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Criminal Conspiracy Offences
If you are under investigation, have been arrested, invited for a voluntary interview, charged or face proceedings for any criminal offence, our specialist team at JMW can provide expert advice, assistance and representation.
It is essential that you seek legal advice and representation immediately. As conspiracy offences relate to an agreement to commit a crime and not actually commit it, it is vital that you get legal assistance to guide you through a process that can be difficult and stressful.
A criminal conspiracy offence is very serious, with the potential for life sentences upon conviction, so it is essential to have the right legal support at the earliest possible opportunity. At JMW, we offer a bespoke criminal law service that is designed to provide thorough preparation and great attention to detail throughout proceedings.
We have been and are involved in some of the biggest criminal investigations and prosecutions, and are ranked as top tier firm by the Legal 500, as well as Chambers and Partners.
To speak to our expert defence solicitors about allegations made against you in relation to conspiring to commit a crime, call us today on 0345 872 6666. Alternatively, fill in our online enquiry form and we will get back to you.
How JMW Can Help
Our criminal conspiracy solicitors are dedicated to providing excellent client care by taking an in-depth and robust approach to defending cases and proactive representation throughout your legal proceedings. We have been recognised by the Legal 500 for providing a ‘Rolls Royce service’ that includes ‘superb client care and thorough preparation’.
We promise to do all we can to defend you and protect your interests, and have a strong track record of helping many clients avoid charges, secure early acquittals and achieve not-guilty verdicts in court. In cases where a conviction cannot be avoided, we typically will be able to secure reduced penalties by ensuring all mitigating factors are considered.
For information on how to fund your criminal defence case, take a look at your options here.
What is Criminal Conspiracy?
A statutory criminal conspiracy requires proof that a defendant made an agreement with one or more individuals to carry out a criminal act. To prove the offence, the prosecution must show that the defendant intended to be part of the agreement to commit an unlawful act and knew of the elements of the intended offence. Therefore, the prosecution could allege that there has been an agreement to commit an unlawful act in a number of different ways, which could relate to various underlying offences.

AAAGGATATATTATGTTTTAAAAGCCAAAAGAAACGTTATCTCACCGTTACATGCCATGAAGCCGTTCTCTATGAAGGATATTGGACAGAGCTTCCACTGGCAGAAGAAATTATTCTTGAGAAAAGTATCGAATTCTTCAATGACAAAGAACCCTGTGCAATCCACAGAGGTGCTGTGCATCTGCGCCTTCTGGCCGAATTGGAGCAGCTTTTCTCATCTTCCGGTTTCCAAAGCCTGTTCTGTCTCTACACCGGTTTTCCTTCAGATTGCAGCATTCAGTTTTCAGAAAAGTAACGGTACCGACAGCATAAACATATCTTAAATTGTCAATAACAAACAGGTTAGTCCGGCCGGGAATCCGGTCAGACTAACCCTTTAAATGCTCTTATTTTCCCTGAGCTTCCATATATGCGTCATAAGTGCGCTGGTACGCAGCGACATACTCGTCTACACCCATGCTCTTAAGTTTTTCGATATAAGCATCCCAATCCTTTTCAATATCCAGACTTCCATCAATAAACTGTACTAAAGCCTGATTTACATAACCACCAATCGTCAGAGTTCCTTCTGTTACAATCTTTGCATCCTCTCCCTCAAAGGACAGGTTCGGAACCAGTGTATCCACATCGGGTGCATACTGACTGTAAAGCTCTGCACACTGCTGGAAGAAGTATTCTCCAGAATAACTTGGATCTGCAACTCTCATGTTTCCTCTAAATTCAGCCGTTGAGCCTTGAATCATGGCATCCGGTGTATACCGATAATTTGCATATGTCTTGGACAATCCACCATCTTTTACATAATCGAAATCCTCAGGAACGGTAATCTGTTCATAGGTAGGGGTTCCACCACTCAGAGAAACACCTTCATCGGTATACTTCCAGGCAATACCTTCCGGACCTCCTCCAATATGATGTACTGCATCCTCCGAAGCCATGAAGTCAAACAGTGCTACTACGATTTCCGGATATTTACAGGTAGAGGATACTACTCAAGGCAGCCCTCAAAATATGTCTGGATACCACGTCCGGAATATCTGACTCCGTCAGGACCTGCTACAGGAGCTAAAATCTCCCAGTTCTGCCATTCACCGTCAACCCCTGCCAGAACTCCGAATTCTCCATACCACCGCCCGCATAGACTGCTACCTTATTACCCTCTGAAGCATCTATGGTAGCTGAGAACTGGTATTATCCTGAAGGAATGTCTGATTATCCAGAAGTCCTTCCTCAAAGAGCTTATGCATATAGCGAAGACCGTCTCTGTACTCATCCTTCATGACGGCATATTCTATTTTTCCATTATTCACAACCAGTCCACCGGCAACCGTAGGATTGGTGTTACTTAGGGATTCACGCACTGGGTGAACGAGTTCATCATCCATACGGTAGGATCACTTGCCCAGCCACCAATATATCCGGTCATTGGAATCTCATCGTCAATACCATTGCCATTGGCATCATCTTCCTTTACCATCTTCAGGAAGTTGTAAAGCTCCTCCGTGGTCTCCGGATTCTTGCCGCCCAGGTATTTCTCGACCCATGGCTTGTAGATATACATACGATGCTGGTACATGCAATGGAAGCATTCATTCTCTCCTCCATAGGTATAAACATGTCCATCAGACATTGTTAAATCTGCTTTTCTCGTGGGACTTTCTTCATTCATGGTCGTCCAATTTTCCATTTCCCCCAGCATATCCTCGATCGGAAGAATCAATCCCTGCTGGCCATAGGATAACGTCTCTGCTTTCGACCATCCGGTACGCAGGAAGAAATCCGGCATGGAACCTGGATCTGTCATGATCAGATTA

Conspiracy offences can take many forms, including conspiring to:
- Commit fraud
- Import or supply drugs
- Money launder
- Commit cybercrime
- Commit terrorism
- Commit a violent act
- Commit robbery
- Engage in human trafficking
- Exploit an individual sexually exploitation
- Commit murder
As it is rare that an agreement to commit an offence is written down, the prosecution will normally have to show from circumstantial or other evidence that an agreement can be inferred from the evidence they rely upon. It can be difficult for the prosecution to prove its case, especially in complex conspiracies allegedly committed by many individuals over a long period of time, where the nature and substance of purported agreements may be unclear. To prove a conspiracy, the prosecution must be able to show:
- An agreement has been made between two or more parties
- The agreement is to commit a criminal offence
- There was an intention to be a party to an agreement to do an unlawful act
- That a defendant and one other party knew or intended that the elements of the intended offence would exist at the time of the offence
An agreement to commit a criminal offence must include details of how the act will be carried out. If a defendant is not aware of the plans, it will be difficult to find them guilty of criminal conspiracy.
What are the penalties for criminal conspiracy?
Penalties for criminal conspiracy can include a long prison sentence, a significant fine and the seizure of assets. The punishment given will depend on the type of crime involved and a number of other factors, including:
- The role an individual has played in the conspiracy
- The scale of the offence
- The length of time over which any offences took place
- The awareness of being involved in a criminal conspiracy
- Any pressure, intimidation or coercion
- Whether or not a guilty plea is entered
- Any previous convictions
How can a criminal conspiracy be proven?
A successful prosecution will depend on whether or not it can be proven that you carried out a specific role connected to the conspiracy and that you were aware that your actions in planning were to commit a crime.
The prosecution will gather evidence, for example, phone records, witness testimony, fingerprints and DNA, and so on, to show your intention in a conspiracy. Mobile phone data is often used in criminal conspiracy cases, so it is important that you know your legal rights in any case of this kind.
Talk to Us
If you have been accused of criminal conspiracy, seek expert legal advice and representation today by contacting JMW. Call us on 0345 872 6666, or fill in our online enquiry form and we will get back to you.